LIMA, Peru – Around the corner from the health center in Quiquijana, a village in the southern Peruvian Andes, a scenic wall painting depicting a woman in colorful local dress announces the location of the “Mama Wasi,” or “mother’s house.”
Inside a traditional colonial house built around a cobbled courtyard, pregnant women, some of whom have walked for six hours or more to reach the village, live in simple rooms while they await their babies’ birth. They tend older children, hang laundry in the sun and cook over traditional wood stoves like the ones in their distant homes.
Women can stay at the house for days or weeks before delivery, if necessary. When labor begins, they are attended by Quechua-speaking nurses and obstetricians and can choose to give birth kneeling or squatting, the traditional birthing position in that area, with their husbands or other relatives nearby to provide support.
The Quiquijana health center used to have a conventional delivery room and a non-Quechua-speaking staff. The changes, which make the center more welcoming to Andean women, mark an effort by Peruvian health authorities to reduce Peru’s high maternal mortality rate.
Maternal mortality in Quiquijana has dropped to zero, but the national rate is still high – 185 mothers die per 100,000 live births, according to the Health Ministry, and 240 per 100,000 live births according to the United Nations. By 2015, Peru might not hit its target of cutting it to 120 maternal deaths per 100,000 live births.
The target is one of the Millennium Development Goals, objectives set by the world’s nations in 2000 to reduce poverty and improve the quality of life of the world’s poorest people. With five years to go, progress is notable, but countries still fall short in some areas.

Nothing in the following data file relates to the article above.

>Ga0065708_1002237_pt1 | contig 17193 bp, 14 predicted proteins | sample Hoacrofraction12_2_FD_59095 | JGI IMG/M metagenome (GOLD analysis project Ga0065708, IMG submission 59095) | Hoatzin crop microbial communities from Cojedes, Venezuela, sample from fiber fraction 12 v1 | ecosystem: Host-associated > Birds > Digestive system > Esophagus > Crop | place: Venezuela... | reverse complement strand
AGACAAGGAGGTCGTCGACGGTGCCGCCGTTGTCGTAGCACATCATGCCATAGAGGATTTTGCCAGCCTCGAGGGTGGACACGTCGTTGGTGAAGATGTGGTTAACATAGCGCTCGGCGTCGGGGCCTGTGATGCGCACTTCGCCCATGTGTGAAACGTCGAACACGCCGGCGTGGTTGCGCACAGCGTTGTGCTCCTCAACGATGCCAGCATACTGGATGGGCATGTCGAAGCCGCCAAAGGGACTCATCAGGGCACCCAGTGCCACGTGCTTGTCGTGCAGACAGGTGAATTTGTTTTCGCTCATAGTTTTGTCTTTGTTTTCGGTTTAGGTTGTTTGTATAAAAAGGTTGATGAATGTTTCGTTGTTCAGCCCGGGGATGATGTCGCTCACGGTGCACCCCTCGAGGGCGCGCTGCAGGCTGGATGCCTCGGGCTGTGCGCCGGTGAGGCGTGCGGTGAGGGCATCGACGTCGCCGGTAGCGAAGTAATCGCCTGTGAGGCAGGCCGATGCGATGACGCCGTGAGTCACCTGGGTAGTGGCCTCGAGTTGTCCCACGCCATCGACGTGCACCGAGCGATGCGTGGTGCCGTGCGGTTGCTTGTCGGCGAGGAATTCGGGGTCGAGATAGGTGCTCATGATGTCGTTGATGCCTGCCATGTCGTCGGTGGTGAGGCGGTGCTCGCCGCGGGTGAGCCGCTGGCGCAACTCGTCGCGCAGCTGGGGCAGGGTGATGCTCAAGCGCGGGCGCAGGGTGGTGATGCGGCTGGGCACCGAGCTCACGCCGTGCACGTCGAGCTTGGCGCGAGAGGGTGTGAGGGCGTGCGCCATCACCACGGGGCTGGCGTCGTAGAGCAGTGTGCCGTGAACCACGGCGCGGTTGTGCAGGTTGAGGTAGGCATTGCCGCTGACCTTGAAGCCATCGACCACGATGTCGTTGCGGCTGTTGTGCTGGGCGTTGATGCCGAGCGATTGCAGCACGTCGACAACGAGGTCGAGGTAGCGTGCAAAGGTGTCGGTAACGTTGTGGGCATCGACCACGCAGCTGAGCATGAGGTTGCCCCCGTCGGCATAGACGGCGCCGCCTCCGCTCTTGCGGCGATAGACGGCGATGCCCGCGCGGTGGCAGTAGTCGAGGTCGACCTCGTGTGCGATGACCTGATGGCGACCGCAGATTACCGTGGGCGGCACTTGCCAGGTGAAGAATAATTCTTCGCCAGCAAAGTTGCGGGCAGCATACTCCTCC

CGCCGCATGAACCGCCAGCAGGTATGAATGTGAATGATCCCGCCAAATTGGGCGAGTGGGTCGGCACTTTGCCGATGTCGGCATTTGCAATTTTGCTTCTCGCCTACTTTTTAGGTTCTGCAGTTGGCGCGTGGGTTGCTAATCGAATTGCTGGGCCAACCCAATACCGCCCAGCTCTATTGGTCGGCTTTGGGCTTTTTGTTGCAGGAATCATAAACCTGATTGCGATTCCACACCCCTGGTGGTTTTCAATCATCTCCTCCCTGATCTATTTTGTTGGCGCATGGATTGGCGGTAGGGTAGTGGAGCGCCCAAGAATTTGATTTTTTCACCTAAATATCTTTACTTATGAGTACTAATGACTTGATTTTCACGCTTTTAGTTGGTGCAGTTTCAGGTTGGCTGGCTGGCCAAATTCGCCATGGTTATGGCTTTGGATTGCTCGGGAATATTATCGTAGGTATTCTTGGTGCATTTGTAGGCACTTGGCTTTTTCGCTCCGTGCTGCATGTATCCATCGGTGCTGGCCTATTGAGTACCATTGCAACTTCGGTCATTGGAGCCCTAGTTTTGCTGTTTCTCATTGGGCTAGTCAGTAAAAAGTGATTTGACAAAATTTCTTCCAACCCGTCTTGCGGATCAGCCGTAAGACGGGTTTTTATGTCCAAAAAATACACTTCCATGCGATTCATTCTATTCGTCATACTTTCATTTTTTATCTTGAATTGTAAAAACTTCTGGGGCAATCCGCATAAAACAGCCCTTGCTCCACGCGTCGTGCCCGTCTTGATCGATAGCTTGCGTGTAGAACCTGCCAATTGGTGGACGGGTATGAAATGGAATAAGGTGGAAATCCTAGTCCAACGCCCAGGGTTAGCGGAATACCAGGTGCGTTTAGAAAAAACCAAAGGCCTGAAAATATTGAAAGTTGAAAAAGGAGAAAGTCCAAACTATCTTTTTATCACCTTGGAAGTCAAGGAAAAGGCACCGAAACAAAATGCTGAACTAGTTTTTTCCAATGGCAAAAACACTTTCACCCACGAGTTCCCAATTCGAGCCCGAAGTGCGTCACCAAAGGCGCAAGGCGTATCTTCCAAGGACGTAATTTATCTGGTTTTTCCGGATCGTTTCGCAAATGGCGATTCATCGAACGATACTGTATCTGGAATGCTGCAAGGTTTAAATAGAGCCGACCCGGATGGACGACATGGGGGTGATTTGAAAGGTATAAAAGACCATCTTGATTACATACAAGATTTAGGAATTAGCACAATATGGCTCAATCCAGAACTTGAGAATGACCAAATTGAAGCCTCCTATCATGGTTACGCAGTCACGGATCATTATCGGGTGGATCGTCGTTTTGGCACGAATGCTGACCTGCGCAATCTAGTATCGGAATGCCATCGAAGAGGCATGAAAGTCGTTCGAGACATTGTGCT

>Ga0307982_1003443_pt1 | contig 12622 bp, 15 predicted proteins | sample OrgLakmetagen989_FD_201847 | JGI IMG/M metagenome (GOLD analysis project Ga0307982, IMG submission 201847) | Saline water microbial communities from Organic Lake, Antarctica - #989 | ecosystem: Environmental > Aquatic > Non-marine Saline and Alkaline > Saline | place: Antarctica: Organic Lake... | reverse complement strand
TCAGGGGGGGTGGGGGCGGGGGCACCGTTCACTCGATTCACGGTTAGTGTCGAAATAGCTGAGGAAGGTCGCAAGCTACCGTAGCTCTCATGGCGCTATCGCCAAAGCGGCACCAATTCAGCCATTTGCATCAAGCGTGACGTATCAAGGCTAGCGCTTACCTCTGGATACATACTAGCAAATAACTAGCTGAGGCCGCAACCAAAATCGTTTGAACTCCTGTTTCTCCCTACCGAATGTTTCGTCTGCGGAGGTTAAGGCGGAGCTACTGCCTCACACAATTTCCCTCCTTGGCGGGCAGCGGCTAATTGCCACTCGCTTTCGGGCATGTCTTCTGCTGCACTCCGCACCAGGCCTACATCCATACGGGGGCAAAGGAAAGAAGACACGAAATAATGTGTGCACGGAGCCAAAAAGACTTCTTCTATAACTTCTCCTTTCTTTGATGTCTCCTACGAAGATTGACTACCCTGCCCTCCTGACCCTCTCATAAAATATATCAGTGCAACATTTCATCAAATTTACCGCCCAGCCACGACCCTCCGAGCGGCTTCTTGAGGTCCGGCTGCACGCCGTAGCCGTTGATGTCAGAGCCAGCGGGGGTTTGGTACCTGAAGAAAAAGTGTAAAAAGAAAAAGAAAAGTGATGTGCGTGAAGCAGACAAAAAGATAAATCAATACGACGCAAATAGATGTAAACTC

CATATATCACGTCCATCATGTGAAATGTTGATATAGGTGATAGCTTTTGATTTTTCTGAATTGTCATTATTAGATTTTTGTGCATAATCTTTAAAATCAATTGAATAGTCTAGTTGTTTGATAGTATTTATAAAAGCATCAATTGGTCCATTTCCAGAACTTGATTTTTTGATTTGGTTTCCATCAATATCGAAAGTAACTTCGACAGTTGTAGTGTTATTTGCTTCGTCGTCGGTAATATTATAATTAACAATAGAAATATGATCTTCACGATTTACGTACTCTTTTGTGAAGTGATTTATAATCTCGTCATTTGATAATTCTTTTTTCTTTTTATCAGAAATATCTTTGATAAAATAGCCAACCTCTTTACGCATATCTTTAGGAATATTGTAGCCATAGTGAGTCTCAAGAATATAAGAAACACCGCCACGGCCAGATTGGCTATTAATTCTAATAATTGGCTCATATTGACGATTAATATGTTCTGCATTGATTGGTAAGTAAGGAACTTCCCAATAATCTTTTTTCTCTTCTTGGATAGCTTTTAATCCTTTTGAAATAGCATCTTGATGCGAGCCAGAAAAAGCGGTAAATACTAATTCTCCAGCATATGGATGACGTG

Peru’s maternal mortality rate – which has dropped by half in rural areas, but is still far higher than that of countries like Uruguay, with 20, or Costa Rica, with 30 maternal deaths per 100,000 live births – highlights a problem the overall statistics conceal. Even if countries hit their targets, poverty rates may remain high among indigenous people, women, children and rural residents.
“If you look at the average numbers, it looks like Latin America is doing better,” especially compared to sub-Saharan Africa and parts of Asia, said Aldo Caliari of the Jesuit-run Center of Concern in Washington.
But he said when a view of the Millennium Development Goals through other lenses, “such as the situation of minorities and inequality,” shows the gap between the wealthiest and poorest inhabitants is growing, “some of us find it difficult to call that progress.”
At a Sept. 20-22 summit on the Millennium Development Goals, delegates from around the world discussed progress toward the targets of eliminating extreme poverty and hunger, ensuring primary education for all, empowering women, reducing child mortality, improving maternal health, combating AIDS and other diseases, ensuring environmental sustainability and working together for development.